Phone taps, Unipol and the Wall Street Journal
As the world of Italian politics squabbles over the content of phone taps made during the Unipol-BNL affair two years ago, and the Democrats of the Left (DS) react to the “image impairment” by pressing for a new law on tapping to put a stop to the customary mudslinging, we should not lose the bigger picture. While the much-invoked but never passed law may now actually emerge, since it is no longer only the Right that has suffered, the bigger picture is one of a country where politics may be weak and tattered – or perhaps it is tattered because it is so weak – and has, in a completely changed world, conserved the practices of the First Republic. In the fifteen years that now separate us from the demise of the Christian Democrat era, politics has failed to take a crucial step back from the market and the business system.
In order not to lose sight of the bigger picture, it might be useful to look at this and other events through other people’s eyes. International observers normally know much less of these matters than Italy’s sophisticated analysts, but for precisely that reason they do not linger over the details, and frequently grasp the essence of the problem. Yesterday’s Wall Street Journal carried an article on the Unipol-BNL affair, and the role of DS politicians as it emerges from the phone taps, putting this in relation to other episodes that have characterized the Centre-left’s period in government from the clumsy attempt to bring Telecom back under state control, to the heavy-handed government intrusion in the Abertis-Autostrade affair.
The cases are very different, but the Wall Street Journal hints that they have a common denominator in politicians’ inability to relinquish what remains of their former hold over Italian capitalism. This is not actually state control, which may always be deplorable from a liberal point of view, but can still be serious and even on occasion extremely effective. Italian politics is too weak to have any genuinely dirigiste qualities or capacities. This is something else. This is a homespun version of what is known as the “primacy of politics.” It is a phrase that should always arouse suspicion, particularly when it is used by politicians, who generally mean that they should be calling all the shots, including the nonpolitical ones. It is a phrase of which we should be suspicious in the extreme in Italy.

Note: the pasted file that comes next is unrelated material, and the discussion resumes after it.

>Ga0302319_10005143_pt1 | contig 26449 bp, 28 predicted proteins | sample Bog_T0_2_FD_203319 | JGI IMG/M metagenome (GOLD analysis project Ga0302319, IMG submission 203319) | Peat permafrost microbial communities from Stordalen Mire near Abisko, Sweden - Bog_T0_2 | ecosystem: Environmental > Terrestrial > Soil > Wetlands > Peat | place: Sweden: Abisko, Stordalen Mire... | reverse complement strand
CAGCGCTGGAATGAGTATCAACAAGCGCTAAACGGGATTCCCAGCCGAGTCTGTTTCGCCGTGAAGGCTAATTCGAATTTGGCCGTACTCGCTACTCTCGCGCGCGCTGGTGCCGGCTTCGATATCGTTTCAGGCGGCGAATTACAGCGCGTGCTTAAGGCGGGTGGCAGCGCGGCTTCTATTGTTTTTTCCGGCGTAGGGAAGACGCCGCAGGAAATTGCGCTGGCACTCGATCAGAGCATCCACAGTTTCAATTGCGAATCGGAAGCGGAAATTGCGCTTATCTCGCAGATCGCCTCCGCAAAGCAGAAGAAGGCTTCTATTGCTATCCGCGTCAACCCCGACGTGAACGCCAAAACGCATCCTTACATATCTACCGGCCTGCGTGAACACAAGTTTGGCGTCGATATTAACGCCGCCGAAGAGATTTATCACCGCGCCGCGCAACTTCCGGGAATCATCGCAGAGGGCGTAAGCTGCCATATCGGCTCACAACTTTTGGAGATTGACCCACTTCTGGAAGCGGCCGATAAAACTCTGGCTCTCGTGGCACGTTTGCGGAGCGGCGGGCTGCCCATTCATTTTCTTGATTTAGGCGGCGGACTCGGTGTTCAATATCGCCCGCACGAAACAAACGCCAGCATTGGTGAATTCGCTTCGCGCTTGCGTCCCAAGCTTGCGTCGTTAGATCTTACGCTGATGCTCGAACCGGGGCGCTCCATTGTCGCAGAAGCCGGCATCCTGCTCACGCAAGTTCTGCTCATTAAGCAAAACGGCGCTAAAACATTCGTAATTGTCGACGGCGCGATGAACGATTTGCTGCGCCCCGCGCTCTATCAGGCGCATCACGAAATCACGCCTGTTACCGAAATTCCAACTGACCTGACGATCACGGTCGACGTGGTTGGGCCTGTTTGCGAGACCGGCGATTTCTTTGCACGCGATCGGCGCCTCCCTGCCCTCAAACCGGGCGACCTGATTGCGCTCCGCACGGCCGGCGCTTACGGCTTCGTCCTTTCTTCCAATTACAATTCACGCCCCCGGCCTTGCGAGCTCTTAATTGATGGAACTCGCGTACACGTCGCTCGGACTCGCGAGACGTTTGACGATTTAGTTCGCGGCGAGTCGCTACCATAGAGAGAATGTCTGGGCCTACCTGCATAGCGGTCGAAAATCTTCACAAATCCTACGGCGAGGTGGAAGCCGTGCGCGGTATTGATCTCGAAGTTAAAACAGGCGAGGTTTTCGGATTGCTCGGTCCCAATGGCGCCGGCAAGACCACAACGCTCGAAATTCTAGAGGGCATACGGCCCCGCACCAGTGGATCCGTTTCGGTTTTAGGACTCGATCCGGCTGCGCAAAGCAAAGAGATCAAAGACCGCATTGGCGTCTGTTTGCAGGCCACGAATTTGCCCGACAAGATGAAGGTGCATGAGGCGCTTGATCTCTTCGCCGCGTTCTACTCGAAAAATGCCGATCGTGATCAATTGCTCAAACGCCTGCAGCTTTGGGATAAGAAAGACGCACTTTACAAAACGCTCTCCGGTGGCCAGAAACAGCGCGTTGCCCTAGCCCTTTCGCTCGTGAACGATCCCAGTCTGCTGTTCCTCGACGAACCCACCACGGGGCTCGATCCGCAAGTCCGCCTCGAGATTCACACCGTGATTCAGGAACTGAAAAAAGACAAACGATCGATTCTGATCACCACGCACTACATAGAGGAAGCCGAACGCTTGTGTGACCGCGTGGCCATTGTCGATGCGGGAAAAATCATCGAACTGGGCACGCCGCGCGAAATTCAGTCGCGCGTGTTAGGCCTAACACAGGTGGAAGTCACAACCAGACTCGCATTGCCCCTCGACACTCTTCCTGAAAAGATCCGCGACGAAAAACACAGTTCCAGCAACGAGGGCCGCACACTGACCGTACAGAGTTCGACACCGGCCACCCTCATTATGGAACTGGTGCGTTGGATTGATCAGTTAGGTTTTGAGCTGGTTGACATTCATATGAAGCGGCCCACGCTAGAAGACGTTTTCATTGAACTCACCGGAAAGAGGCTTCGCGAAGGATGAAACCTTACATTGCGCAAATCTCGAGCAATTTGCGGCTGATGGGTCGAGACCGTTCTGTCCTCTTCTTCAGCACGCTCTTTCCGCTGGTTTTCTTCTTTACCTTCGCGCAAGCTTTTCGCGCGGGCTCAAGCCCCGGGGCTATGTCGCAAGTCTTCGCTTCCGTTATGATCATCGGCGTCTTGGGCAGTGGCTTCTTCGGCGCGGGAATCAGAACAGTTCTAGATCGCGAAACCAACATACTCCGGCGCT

Since the ability of politics in Italy to pursue general ends is grossly inadequate, the “primacy of politics” boils down to a mere synonym for the exercise of political control over vast swaths of jobs and resources. Politicians make mistakes everywhere, but Italy’s problem is their limited ability to learn from their mistakes, and then initiate major changes of direction. What international observers see is actually a vicious circle: Italian politics is weak because it is discredited in the eyes of many people. It is discredited because it is seen as capable of interfering in all kinds of affairs, but incapable of rigorously, seriously pursuing general goals. This weakness in turn accentuates the temptation for politicians to occupy all the available space. As a result, lack of confidence continues to grow. And there don’t seem to be any Blairs or Sarkozys around to break that vicious circle.
English translation by Giles Watson